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Missing Growth from Creative Destruction

Philippe Aghion, Antonin Bergeaud (), Timo Boppart (), Pete Klenow and Huiyu Li

Working Papers from U.S. Census Bureau, Center for Economic Studies

Abstract: Statistical agencies typically impute inflation for disappearing products based on surviving products, which may result in overstated inflation and understated growth. Using U.S. Census data, we apply two ways of assessing the magnitude of “missing growth” for private nonfarm businesses from 1983–2013. The first approach exploits information on the market share of surviving plants. The second approach applies indirect inference to firm-level data. We find: (i) missing growth from imputation is substantial — at least 0.6 percentage points per year; and (ii) most of the missing growth is due to creative destruction (as opposed to new varieties).

New Economics Papers: this item is included in nep-ino and nep-tid
Date: 2018-04
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https://www2.census.gov/ces/wp/2018/CES-WP-18-18.pdf First version, 2018 (application/pdf)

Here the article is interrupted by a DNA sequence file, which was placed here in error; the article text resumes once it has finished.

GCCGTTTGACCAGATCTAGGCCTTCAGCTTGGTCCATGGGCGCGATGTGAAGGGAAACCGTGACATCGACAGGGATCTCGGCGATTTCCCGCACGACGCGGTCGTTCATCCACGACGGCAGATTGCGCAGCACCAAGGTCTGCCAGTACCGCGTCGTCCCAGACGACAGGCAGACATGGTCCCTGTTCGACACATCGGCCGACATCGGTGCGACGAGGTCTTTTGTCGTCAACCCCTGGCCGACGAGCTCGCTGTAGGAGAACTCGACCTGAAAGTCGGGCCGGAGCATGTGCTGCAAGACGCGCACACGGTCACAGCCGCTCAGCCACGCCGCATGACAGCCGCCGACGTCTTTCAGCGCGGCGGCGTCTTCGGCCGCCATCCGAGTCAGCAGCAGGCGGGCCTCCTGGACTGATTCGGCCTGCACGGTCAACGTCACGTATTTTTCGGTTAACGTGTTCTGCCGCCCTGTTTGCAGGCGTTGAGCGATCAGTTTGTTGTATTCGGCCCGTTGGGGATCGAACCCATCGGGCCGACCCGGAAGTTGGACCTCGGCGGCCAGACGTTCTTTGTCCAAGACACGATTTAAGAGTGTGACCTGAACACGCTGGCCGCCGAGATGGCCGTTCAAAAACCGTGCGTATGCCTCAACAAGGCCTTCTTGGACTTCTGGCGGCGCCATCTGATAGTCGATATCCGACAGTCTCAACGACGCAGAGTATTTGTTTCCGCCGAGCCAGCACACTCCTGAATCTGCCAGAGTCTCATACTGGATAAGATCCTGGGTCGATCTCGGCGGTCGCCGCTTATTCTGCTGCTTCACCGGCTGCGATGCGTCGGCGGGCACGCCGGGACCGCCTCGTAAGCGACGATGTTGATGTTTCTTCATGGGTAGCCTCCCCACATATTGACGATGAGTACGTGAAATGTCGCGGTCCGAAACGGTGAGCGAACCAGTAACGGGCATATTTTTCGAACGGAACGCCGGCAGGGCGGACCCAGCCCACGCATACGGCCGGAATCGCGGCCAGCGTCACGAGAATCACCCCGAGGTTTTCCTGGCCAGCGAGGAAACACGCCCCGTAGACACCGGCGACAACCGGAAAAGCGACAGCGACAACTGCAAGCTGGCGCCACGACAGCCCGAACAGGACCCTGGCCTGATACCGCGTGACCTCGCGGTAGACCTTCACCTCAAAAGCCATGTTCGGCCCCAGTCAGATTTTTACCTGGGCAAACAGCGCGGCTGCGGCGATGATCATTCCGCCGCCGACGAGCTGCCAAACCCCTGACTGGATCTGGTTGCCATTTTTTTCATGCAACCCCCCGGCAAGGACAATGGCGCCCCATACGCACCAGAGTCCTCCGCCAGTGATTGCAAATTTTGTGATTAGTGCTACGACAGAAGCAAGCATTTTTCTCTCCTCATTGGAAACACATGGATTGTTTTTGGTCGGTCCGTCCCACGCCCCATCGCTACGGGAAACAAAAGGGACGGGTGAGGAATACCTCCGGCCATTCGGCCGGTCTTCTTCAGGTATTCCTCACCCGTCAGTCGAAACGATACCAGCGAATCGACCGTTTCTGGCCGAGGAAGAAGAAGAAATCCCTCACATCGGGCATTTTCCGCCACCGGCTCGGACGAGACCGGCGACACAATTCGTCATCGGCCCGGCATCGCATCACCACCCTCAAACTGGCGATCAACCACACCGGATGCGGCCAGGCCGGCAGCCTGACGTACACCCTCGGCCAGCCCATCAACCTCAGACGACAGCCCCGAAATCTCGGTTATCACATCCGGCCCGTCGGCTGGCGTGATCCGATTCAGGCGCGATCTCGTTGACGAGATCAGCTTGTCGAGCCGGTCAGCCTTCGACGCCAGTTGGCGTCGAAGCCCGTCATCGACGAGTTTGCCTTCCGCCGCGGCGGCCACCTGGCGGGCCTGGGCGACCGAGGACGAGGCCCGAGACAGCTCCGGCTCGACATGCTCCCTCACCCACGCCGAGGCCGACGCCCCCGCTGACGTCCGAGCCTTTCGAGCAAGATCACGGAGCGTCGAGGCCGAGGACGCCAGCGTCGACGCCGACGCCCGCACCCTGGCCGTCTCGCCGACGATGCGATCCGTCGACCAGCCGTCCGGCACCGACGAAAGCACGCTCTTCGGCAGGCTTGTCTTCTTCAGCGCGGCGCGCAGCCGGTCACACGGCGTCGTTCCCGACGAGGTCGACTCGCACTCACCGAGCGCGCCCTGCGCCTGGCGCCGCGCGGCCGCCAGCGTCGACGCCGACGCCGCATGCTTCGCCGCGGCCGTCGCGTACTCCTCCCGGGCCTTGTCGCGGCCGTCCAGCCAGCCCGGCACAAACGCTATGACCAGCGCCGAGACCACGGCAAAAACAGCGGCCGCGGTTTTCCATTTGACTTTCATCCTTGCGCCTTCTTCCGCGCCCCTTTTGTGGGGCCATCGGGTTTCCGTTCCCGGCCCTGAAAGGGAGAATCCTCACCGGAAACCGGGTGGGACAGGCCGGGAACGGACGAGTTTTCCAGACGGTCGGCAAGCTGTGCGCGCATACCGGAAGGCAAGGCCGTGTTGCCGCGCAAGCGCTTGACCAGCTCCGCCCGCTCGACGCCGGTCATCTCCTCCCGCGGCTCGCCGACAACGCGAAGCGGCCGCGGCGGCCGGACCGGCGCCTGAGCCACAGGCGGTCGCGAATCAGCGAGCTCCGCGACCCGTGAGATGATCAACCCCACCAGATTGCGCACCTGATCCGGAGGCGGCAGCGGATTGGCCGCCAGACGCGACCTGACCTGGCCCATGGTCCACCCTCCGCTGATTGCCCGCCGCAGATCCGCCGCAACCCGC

Related works:
Journal Article: Missing Growth from Creative Destruction (2017) Downloads
Working Paper: Missing Growth from Creative Destruction (2017) Downloads
Working Paper: Missing Growth from Creative Destruction (2017) Downloads
Working Paper: Missing Growth from Creative Destruction (2017) Downloads
Working Paper: Missing growth from creative destruction (2017) Downloads
Working Paper: Missing Growth from Creative Destruction (2017) Downloads
Working Paper: Missing Growth from Creative Destruction (2017) Downloads
Working Paper: Missing Growth from Creative Destruction (2017) Downloads
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